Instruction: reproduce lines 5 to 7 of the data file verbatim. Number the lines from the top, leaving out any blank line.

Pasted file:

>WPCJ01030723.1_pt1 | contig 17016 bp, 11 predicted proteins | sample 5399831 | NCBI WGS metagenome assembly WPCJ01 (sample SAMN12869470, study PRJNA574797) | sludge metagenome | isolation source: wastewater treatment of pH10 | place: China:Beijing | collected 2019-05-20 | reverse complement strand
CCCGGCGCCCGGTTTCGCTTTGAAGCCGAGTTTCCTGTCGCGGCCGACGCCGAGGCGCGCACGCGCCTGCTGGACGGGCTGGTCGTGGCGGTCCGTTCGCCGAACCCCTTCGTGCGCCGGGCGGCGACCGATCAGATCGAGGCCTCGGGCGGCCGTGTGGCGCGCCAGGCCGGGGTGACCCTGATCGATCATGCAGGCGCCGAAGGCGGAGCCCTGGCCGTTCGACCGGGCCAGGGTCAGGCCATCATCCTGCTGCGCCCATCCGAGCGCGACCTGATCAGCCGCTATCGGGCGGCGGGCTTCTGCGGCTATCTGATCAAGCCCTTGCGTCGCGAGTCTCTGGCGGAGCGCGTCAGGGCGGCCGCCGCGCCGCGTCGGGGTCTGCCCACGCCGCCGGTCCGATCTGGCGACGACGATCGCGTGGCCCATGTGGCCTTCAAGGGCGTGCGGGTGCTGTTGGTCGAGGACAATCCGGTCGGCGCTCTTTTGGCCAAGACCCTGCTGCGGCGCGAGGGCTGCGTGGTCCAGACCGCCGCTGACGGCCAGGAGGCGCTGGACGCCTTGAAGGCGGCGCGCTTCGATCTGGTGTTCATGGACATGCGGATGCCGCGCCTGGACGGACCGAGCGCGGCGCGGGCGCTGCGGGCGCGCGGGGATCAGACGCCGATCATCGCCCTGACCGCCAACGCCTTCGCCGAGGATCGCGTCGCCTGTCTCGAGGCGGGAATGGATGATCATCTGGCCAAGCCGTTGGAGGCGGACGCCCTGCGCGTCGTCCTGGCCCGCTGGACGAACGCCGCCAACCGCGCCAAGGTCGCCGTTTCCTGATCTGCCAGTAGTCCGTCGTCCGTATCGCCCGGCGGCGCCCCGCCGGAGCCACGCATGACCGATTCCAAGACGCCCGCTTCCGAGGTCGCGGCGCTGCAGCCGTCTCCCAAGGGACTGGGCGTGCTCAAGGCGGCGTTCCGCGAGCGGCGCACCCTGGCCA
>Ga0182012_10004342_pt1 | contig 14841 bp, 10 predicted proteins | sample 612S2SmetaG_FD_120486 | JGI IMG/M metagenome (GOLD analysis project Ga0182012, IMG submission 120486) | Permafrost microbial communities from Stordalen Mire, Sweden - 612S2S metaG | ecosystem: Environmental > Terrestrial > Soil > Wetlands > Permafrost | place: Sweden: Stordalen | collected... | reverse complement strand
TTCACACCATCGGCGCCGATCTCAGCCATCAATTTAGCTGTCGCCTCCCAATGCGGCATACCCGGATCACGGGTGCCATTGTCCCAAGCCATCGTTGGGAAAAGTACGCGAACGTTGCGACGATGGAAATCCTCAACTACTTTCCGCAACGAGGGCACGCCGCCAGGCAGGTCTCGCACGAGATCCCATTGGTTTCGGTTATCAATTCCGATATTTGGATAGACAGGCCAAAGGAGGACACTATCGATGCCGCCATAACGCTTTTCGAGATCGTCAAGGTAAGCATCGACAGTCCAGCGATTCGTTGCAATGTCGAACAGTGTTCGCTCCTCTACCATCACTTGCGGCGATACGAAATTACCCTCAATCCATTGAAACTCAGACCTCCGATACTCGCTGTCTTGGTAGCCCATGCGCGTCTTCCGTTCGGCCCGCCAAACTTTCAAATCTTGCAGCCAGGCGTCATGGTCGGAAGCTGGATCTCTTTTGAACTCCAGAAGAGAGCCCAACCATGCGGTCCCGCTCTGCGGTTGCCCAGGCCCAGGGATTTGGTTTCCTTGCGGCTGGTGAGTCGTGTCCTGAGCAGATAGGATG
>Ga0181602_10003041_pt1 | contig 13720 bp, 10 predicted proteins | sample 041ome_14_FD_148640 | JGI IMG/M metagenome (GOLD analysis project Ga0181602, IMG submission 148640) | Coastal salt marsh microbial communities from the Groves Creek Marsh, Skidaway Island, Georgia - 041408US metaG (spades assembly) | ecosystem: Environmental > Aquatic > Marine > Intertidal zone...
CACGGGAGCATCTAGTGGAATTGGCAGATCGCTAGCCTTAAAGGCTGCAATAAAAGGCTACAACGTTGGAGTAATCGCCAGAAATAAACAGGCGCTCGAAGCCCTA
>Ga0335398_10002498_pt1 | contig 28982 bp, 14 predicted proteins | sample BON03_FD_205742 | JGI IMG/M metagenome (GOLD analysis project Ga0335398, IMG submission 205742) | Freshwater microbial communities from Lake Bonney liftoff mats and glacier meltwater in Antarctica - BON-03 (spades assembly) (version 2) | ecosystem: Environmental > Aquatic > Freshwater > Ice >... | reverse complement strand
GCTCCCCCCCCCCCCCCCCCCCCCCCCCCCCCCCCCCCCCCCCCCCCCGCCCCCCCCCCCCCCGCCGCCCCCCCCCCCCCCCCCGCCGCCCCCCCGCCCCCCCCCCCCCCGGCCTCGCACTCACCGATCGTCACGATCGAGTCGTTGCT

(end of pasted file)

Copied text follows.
>Ga0181602_10003041_pt1 | contig 13720 bp, 10 predicted proteins | sample 041ome_14_FD_148640 | JGI IMG/M metagenome (GOLD analysis project Ga0181602, IMG submission 148640) | Coastal salt marsh microbial communities from the Groves Creek Marsh, Skidaway Island, Georgia - 041408US metaG (spades assembly) | ecosystem: Environmental > Aquatic > Marine > Intertidal zone...
CACGGGAGCATCTAGTGGAATTGGCAGATCGCTAGCCTTAAAGGCTGCAATAAAAGGCTACAACGTTGGAGTAATCGCCAGAAATAAACAGGCGCTCGAAGCCCTA
>Ga0335398_10002498_pt1 | contig 28982 bp, 14 predicted proteins | sample BON03_FD_205742 | JGI IMG/M metagenome (GOLD analysis project Ga0335398, IMG submission 205742) | Freshwater microbial communities from Lake Bonney liftoff mats and glacier meltwater in Antarctica - BON-03 (spades assembly) (version 2) | ecosystem: Environmental > Aquatic > Freshwater > Ice >... | reverse complement strand